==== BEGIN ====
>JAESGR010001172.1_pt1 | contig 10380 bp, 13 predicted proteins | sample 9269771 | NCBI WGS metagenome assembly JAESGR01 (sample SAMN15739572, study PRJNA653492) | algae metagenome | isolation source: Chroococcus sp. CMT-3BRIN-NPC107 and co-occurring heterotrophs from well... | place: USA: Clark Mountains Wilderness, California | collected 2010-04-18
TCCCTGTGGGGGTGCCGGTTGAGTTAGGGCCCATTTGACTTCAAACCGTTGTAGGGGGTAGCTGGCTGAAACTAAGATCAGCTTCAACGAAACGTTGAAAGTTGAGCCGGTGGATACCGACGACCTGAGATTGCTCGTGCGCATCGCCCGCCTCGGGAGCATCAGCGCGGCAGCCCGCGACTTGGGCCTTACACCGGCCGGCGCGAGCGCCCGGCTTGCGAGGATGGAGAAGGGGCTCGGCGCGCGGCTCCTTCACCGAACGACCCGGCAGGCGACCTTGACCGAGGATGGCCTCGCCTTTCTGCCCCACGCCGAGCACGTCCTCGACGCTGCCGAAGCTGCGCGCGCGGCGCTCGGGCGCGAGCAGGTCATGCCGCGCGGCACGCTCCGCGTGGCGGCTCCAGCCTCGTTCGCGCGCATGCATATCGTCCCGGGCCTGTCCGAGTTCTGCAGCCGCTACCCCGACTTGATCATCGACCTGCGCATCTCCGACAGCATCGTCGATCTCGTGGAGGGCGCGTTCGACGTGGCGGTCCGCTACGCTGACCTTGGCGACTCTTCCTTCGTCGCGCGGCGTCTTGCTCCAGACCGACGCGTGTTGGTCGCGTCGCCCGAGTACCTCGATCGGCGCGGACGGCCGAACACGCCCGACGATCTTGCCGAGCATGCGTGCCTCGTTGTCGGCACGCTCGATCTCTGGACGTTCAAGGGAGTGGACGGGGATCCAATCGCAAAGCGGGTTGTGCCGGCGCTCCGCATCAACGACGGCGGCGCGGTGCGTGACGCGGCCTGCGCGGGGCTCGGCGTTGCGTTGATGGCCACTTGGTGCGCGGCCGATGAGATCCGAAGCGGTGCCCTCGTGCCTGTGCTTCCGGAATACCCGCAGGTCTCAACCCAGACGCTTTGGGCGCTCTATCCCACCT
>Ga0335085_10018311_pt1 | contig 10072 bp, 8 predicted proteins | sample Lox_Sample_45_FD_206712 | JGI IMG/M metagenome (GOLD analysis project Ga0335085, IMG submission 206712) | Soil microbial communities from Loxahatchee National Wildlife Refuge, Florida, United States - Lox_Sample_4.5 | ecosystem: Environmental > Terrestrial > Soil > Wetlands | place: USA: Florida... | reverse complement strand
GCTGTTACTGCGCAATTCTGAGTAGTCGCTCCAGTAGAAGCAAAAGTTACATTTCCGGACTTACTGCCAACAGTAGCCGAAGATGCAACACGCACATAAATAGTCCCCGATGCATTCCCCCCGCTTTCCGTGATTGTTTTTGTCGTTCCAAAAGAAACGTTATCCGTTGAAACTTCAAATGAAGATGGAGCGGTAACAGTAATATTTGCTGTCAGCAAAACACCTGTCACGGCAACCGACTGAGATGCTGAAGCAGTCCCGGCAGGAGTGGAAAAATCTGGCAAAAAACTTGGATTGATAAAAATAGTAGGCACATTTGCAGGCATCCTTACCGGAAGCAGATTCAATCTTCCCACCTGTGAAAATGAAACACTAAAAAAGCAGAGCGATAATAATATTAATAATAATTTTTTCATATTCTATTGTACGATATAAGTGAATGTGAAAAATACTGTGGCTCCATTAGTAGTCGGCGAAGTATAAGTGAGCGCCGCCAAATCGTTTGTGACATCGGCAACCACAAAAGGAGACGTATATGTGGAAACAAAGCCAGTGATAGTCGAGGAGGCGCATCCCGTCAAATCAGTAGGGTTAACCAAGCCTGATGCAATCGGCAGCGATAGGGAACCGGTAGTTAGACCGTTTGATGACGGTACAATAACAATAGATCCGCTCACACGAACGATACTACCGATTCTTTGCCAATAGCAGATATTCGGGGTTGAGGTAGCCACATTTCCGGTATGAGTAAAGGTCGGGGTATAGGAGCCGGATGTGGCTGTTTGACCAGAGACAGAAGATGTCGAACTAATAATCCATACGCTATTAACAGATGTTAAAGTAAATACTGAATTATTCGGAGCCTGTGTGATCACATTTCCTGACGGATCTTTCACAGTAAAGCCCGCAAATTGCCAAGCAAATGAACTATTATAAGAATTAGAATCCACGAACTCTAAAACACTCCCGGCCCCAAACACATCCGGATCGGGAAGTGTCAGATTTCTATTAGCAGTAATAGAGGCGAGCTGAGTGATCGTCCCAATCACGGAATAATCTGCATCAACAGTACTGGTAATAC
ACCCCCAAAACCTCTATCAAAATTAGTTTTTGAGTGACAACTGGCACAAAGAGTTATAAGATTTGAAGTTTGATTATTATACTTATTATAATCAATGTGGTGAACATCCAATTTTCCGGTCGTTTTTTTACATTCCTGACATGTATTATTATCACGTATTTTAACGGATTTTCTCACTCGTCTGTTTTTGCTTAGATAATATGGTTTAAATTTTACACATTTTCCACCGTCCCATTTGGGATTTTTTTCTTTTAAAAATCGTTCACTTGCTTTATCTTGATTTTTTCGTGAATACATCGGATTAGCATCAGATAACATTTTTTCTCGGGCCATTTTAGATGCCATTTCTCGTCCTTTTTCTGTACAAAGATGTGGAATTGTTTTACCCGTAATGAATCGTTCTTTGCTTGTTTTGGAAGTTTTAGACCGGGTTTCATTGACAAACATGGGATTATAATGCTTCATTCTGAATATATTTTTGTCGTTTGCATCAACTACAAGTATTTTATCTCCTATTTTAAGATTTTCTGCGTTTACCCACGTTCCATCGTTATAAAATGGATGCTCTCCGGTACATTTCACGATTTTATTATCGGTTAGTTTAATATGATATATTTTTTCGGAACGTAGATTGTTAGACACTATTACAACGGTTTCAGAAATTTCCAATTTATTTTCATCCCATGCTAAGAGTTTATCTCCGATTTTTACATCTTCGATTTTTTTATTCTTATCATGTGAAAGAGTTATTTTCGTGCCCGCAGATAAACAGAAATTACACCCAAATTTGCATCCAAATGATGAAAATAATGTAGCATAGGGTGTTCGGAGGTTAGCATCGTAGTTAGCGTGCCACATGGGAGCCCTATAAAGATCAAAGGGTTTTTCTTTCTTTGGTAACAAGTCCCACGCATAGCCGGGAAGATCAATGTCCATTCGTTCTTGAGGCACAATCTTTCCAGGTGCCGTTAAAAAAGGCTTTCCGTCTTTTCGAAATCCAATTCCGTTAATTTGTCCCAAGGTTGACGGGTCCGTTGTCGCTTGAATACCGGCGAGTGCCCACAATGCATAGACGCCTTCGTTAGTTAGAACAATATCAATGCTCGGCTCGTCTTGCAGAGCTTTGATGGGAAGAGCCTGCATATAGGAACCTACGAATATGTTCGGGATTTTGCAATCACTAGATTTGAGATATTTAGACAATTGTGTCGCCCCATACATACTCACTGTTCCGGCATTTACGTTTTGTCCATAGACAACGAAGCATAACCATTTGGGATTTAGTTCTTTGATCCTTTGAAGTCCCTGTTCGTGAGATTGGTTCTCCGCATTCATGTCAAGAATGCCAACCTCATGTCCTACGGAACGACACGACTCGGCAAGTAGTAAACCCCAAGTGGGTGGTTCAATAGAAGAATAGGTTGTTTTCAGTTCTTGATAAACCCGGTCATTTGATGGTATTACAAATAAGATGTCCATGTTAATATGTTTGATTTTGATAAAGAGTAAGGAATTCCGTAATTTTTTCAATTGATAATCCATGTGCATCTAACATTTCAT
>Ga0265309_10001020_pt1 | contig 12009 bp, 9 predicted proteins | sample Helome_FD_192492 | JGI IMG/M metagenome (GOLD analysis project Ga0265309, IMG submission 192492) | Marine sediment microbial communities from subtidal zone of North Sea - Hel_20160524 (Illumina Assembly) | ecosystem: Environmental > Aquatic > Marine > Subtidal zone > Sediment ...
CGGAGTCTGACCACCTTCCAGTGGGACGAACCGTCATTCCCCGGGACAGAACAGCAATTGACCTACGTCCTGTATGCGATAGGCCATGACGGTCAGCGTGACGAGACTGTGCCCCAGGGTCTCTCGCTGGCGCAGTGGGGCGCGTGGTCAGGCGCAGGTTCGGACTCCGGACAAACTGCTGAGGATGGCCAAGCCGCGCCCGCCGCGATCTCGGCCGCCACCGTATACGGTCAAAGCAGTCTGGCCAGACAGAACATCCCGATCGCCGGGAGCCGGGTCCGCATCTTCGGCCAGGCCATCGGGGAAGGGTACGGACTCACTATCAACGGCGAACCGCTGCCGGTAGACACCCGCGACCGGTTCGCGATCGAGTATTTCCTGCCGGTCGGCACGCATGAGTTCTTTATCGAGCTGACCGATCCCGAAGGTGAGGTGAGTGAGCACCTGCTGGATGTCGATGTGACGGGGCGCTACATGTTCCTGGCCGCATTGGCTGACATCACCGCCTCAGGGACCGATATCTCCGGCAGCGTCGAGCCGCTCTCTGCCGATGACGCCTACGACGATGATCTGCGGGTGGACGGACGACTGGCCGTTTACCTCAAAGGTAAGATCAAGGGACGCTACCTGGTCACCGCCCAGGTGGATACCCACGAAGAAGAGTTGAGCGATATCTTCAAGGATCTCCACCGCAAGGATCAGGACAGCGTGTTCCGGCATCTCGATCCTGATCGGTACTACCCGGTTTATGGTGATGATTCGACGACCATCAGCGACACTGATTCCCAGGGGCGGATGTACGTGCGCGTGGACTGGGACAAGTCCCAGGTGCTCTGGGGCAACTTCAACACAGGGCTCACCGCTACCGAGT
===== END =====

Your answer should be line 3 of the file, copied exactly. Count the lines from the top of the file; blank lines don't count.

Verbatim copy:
>Ga0335085_10018311_pt1 | contig 10072 bp, 8 predicted proteins | sample Lox_Sample_45_FD_206712 | JGI IMG/M metagenome (GOLD analysis project Ga0335085, IMG submission 206712) | Soil microbial communities from Loxahatchee National Wildlife Refuge, Florida, United States - Lox_Sample_4.5 | ecosystem: Environmental > Terrestrial > Soil > Wetlands | place: USA: Florida... | reverse complement strand